Gum (periodontal) diseases are treated in a variety of ways depending on the stage of disease, how you may have responded to earlier treatments, and your overall health.
Periodontal disease, more commonly known as gum disease, is an infection of the gums that surround your teeth caused by naturally occurring plaque that is not properly removed by brushing, flossing and regular professional cleanings. There are different stages of gum disease depending on how advanced the gum Disease infection becomes. Gum disease in its most advanced stages can result in tooth loss. In order to help prevent this from happening, your dentist will check for signs of gum disease by measuring the space between your gums disease and teeth during your regular checkup.
Types of Gum Disease
Gingivitis is the mildest form of periodontal disease. It causes the gums to become red, swollen, and bleed easily. There is usually little or no discomfort at this stage. Gingivitis is often caused by inadequate oral hygiene. Gingivitis is reversible with professional treatment for gum disease and good oral home care.Factors that may contribute to gingivitis include, diabetes, smoking, aging, genetic predisposition, systemic diseases and conditions, stress, inadequate nutrition, puberty, hormonal fluctuations, pregnancy, substance abuse, HIV infection, and certain medication use.
Untreated gingivitis can advance to periodontitis. With time, plaque can spread and grow below the gum line. Toxins produced by the bacteria in plaque irritate the gums. The toxins stimulate a chronic inflammatory response in which the body in essence turns on itself, and the tissues and bone that support the teeth are broken down and destroyed. Gums separate from the teeth, forming pockets (spaces between the teeth and gums) that become infected. As the disease progresses, the pockets deepen and more gum disease tissue and bone are destroyed. Often, this destructive process has very mild symptoms. Eventually, teeth can become loose and may have to be removed.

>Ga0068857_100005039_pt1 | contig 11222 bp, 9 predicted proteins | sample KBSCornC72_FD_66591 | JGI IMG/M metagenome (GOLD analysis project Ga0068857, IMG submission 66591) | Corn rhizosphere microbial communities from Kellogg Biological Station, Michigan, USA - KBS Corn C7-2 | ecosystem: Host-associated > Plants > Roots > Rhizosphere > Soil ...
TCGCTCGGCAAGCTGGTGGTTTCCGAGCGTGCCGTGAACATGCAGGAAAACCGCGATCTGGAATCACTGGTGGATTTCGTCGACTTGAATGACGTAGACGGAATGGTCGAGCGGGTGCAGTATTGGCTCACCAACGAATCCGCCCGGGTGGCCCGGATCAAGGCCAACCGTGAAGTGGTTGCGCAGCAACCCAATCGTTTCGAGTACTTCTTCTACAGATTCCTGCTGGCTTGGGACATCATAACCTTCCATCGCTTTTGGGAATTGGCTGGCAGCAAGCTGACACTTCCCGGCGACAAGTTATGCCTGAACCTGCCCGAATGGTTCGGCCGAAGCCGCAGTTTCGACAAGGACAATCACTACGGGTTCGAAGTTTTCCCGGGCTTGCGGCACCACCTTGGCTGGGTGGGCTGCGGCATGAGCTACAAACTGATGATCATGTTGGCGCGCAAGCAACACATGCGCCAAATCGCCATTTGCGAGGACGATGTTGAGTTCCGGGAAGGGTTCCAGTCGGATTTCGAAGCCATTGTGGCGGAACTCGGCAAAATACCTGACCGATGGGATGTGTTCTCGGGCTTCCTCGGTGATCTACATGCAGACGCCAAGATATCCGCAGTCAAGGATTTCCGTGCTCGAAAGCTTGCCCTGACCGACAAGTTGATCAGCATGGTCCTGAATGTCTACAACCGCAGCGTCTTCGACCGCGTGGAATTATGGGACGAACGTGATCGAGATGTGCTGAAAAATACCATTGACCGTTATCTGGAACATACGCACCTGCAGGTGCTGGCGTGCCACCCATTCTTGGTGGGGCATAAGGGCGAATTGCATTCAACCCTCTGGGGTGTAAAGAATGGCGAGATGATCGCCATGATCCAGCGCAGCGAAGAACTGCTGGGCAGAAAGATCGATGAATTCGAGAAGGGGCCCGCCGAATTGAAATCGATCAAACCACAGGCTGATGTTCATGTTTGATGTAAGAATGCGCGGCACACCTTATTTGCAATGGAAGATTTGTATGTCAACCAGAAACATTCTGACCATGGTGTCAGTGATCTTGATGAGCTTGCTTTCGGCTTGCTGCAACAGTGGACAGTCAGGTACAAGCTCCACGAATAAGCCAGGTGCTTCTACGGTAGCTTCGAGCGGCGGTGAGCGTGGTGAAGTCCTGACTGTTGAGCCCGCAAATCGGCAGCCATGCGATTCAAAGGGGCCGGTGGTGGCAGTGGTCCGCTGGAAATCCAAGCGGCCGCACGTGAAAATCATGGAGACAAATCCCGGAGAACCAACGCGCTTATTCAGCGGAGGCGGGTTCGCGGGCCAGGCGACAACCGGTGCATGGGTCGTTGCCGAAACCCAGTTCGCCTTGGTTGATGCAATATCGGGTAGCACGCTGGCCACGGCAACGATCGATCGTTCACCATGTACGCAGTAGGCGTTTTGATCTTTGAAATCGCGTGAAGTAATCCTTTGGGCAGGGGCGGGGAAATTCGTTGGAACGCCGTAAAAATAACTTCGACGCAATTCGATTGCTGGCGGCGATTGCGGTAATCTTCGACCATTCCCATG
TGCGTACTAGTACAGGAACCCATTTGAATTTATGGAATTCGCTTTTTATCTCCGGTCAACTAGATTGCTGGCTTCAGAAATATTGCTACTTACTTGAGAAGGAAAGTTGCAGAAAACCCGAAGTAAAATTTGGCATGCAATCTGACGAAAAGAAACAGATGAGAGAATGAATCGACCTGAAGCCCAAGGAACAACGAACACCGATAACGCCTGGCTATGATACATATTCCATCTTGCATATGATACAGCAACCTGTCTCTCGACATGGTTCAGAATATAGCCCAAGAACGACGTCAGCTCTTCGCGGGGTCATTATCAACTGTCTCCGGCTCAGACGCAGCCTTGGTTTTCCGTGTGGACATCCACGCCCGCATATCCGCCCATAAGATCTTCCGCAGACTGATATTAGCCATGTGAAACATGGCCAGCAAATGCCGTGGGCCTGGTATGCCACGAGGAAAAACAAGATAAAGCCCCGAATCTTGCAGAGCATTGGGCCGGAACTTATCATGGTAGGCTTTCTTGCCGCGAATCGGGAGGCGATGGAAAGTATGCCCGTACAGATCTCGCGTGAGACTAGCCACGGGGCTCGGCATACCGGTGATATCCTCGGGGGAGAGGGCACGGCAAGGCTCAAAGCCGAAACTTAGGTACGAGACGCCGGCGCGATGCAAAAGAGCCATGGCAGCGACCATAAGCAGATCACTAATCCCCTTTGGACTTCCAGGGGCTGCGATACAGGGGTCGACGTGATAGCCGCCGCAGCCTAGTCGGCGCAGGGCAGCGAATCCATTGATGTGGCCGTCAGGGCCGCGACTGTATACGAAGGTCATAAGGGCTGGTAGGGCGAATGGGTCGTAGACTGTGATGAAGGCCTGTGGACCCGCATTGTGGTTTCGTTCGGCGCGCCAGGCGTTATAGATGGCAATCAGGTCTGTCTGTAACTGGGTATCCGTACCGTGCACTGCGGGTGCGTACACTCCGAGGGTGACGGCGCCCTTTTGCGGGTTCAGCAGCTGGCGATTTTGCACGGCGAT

Gum Disease Symptoms
- Red, swollen or tender gums or other pain in your mouth
- Bleeding while brushing, flossing, or eating hard food
- Gums that are receding or pulling away from the teeth, causing the teeth to look longer than before
- Loose or separating teeth
- Pus between your gums and teeth
- Sores in your mouth
- Persistent bad breath
- A change in the way your teeth fit together when you bite
- A change in the fit of partial dentures
Treatment of gum disease
If you or your dentist notice signs of gum disease, your dentist may ask about any symptoms and examine your gums disease treatment. You will also be asked about your medical history as some conditions impact on your oral health, and vice versa.
Scaling and surgery
If you have gingivitis, your dentist will clean your teeth thoroughly with gritty toothpaste using an electric toothbrush and special instruments called scalers. This type of thorough cleaning is called scaling. Your dentist may also recommend an antiseptic mouthwash that helps prevent plaque formation and teach you how to brush and
floss your teeth properly, especially in the areas that you’re not reaching.
If the pockets are too deep for a dentist to clean simply by scaling, you may need gum disease surgery. Your dentist will refer you to a periodontologist (a specialist in treating gum disease) for this. Typically, the surgery involves making some cuts in the gum tissue so that it can be pulled back. This allows the periodontologist to see into the bottom of very deep pockets and clean the area much more effectively. Once all the plaque and calculus has been removed, the flap of gum disease is replaced with sutures (stitches).